A Quiet Place: Surviving In the Vale of Tears

A Quiet Place: Surviving In the Vale of Tears

John Krasinski’s daring horror is not so much scary as anguishing, and it is an anguish that neither begins nor ends with the film’s opening and closing credits.

We are dropped summarily into a world ravished by disaster. The details are left vague, and the logistics perhaps questionable, though this shouldn’t matter, because it provides a setting for a story whose realism is to be found in analogy rather than in its possibility. All we know is that society has vanished, and that our protagonists must be silent. Any noise invites blind, near-indestructible creatures that make short work of anyone unfortunate enough to run into them.

We follow the Abbotts, a family of four with a fifth member expected, who are doing all they can to survive while mourning the loss of a child. Among them is a young deaf girl, Regan, and as such the rest of the family know sign language and are able to communicate safely. We watch their efforts for survival increasingly scuppered by the ever-growing hostility of their surroundings. The film unrelentingly heaps danger upon danger, particularly with the arrival of the expected baby – a noisy affair of course. We see the complexity and arduousness of the lengths this family must go to not only to keep themselves alive, but to introduce new life, and the saddening precariousness of their prospects for success. In watching this unfold one wonders if the situation that they are working to prolong is untenable, if it is rational for them to work so hard at preserving a glaringly doomed existence, and whether it is ethical for them to bring a new subject into it.

Herein lies the existential weight of the film. The world of A Quiet Place simply renders more immediately what is true of the actual world; that our being here is untenable. It’s a fear that we all carry, but we all must repress – if one dwells on it too much one might like to scream in terror, but in A Quiet Place, to scream is to die; to give in to the fear of death is to admonish life. This fact of existence motivates some of the films motifs; birth and death alike are announced by blood and screams. The setting is among crop fields, while the monsters’ anatomy includes large scythes for limbs – the Grim Reaper imagery is all-encompassing. In one scene, we see mother and child trapped with a monster in a decidedly intrauterine setting; a flooded room bathed in red light – perhaps saying that death is close by even from the moment of conception.

Despite these bleak musings, however, the message of A Quiet Place is arguably a hopeful one. In a world of inexpressible, inescapable horror, it emphasises the value of familial closeness. It perhaps suggests that family is worth surviving for. An alternative response to the complex systems developed to accommodate mother Evelyn’s giving birth is, rather than to question its ethics and rationality, to admire that their most sophisticated methods of survival are motivated by protecting their family – having lost one child, father Lee, as well as his wife and children, are completely driven by this desire to protect, to never relive the guilt that they all feel for that tragedy. Whether one sees this response to guilt as selfish or giving will depend on the viewer’s outlook.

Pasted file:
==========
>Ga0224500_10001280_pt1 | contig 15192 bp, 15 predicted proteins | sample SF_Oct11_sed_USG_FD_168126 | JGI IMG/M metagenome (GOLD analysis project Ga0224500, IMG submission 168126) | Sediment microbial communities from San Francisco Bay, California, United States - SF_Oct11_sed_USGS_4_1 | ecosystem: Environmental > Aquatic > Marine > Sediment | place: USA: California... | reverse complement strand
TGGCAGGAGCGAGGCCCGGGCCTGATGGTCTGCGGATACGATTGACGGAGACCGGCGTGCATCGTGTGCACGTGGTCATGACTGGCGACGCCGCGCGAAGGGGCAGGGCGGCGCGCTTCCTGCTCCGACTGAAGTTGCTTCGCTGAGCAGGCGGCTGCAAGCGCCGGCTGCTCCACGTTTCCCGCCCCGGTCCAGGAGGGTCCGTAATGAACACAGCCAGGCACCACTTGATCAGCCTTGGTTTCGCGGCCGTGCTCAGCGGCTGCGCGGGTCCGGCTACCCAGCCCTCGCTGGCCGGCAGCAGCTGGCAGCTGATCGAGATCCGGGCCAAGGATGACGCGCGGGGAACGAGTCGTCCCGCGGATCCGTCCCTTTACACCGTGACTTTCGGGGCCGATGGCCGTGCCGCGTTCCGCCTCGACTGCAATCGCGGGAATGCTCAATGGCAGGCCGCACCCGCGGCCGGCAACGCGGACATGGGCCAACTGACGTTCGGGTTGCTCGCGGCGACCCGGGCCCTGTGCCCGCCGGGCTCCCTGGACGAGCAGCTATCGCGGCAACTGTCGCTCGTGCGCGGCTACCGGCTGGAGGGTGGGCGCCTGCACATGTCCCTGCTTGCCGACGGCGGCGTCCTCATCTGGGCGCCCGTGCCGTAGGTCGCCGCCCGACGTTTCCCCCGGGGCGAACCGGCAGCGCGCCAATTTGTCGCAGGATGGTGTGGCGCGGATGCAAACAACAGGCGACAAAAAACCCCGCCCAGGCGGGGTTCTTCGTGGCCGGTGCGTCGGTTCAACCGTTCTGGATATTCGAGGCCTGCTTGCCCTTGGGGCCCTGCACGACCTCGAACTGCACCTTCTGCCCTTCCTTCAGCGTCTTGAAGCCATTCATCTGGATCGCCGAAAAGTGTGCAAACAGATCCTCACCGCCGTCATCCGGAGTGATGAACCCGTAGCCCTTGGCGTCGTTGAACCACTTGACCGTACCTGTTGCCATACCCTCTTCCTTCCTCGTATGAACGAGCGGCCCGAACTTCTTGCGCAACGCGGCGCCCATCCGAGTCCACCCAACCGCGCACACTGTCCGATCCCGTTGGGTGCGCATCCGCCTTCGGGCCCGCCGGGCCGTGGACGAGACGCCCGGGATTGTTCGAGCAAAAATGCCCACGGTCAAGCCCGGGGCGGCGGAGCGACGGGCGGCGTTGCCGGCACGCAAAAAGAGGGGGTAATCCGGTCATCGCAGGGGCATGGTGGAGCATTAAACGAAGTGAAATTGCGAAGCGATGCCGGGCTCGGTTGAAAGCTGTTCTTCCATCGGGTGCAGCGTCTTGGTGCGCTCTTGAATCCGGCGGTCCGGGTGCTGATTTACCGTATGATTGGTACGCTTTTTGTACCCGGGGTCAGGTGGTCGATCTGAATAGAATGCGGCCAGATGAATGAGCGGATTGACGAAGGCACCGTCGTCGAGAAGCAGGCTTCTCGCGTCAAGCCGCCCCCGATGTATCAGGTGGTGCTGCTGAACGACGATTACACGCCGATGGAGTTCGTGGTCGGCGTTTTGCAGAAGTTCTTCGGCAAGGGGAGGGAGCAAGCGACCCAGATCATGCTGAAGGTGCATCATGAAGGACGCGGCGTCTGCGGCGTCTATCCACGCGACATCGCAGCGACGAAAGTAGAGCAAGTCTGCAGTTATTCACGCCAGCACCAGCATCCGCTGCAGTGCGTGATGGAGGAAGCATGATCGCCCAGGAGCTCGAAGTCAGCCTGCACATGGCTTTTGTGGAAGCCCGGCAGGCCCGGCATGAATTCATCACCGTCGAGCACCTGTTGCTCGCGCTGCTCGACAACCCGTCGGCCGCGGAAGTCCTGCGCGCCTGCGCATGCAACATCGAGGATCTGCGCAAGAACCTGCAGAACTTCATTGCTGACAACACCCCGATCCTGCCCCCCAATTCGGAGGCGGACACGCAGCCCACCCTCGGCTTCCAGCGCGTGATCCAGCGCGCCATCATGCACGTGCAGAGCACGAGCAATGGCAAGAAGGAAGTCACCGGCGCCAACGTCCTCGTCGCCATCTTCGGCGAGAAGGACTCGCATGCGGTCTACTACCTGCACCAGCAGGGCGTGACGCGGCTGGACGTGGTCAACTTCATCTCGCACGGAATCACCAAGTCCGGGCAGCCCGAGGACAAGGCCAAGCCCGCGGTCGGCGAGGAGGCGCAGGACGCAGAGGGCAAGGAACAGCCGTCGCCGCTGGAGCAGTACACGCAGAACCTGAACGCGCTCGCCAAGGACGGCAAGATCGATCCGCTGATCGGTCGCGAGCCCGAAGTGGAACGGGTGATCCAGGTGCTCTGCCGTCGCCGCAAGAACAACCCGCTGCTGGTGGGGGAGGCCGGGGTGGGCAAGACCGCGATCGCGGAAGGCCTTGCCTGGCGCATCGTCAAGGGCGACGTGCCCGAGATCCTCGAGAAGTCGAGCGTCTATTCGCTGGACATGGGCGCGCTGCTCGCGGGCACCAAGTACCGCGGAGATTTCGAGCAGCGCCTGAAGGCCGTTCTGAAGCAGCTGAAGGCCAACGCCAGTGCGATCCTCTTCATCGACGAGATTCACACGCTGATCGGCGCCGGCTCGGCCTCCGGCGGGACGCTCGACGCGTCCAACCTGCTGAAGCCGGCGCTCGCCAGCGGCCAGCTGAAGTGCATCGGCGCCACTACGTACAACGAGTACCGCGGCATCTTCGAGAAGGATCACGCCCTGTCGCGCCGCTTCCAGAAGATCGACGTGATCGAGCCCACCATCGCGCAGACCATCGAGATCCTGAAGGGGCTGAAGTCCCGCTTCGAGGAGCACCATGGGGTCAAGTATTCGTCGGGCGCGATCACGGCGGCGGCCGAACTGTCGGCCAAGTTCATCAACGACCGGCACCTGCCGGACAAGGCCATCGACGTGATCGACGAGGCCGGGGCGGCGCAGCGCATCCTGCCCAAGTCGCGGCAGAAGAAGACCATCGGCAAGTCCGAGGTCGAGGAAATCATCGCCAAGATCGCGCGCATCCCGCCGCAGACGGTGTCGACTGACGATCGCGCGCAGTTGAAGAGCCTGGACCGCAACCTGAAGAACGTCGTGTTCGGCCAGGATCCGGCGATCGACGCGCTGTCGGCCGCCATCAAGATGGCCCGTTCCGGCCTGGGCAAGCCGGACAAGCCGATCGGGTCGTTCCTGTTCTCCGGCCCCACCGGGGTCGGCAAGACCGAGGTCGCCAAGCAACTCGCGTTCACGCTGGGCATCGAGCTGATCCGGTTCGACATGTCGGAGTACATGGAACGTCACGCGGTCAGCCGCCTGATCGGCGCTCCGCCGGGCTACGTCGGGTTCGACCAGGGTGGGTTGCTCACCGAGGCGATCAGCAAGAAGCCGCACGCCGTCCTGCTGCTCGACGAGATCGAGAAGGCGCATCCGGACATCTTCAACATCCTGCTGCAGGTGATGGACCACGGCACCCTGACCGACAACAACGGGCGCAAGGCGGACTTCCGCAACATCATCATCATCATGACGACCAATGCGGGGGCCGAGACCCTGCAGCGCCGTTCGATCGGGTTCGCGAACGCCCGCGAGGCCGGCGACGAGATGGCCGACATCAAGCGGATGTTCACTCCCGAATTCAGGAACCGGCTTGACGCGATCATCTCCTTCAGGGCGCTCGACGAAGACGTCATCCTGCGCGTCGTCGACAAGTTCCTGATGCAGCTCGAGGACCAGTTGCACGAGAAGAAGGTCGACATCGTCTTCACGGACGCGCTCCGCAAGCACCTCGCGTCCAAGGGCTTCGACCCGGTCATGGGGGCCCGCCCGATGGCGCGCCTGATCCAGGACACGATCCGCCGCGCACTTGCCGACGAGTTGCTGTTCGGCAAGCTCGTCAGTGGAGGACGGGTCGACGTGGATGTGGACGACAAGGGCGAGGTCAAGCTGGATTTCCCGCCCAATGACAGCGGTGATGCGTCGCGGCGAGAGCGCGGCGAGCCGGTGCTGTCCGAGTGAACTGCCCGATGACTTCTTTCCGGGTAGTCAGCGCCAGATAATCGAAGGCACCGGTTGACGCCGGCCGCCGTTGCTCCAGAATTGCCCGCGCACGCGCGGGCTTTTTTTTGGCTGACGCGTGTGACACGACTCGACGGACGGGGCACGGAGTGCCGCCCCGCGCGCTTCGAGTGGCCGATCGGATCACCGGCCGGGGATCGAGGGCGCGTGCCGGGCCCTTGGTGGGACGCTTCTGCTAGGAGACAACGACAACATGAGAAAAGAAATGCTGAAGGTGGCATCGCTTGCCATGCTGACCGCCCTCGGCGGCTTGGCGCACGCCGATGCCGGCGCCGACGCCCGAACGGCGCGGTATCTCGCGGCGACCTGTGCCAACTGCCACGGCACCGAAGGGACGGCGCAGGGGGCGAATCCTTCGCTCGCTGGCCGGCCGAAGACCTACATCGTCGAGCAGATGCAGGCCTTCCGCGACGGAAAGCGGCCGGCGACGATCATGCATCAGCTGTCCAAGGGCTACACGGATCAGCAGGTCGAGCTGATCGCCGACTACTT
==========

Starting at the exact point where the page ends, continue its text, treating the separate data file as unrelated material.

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Furthermore, Regan’s storyline embodies empowerment in the face of limitations. She refuses to let her deafness keep her confined to the house, and sets out to become one of the story’s heroines. There are undoubtedly gendered readings to be found in the resilience of Regan and Evelyn, particularly where Lee would like to see them constantly sheltered. By extension this empowerment can be attributed to the whole family in their struggle against the perilous conditions in which they live, and further still to the human condition itself. A Quiet Place has a dark take on existence, but it seems to encourage the Sisyphean struggle. Writers Woods, Beck and Krasinski ostensibly want us to decide for ourselves.

In my view the film has been largely undersold as merely an effective genre flick (not to say that it isn’t excellent as a horror), when its best merits lie in its marriage of thematic depth to its genre requirements. The scares are not just for fear’s sake, but to viscerally motivate us to ask these troubling questions about the value of life and family. The suspense is loaded with existential doubt, which grips us tighter as the tension builds. The lasting effect of the film is not fear but a strange mix of sadness and invigoration. You’ll lose sleep, but not over the monsters.

A Quiet Place is held back from being a masterpiece by some irritating clichés, and ironically its main flaw is that it is too loud – monsters are always introduced with familiar low drones and loud screeches. As one reviewer has pointed out, producer Michael Bay’s influence is never too far from the surface. Despite these niggling complaints, however, it stands as one of the most daring, most imaginatively conceived, powerfully executed, and lastingly worrying horror films in recent memory. For Krasinski’s debut, it’s an outstanding achievement, and given its success, it should leave us excited about the state of horror in 2018.

Joe Armstrong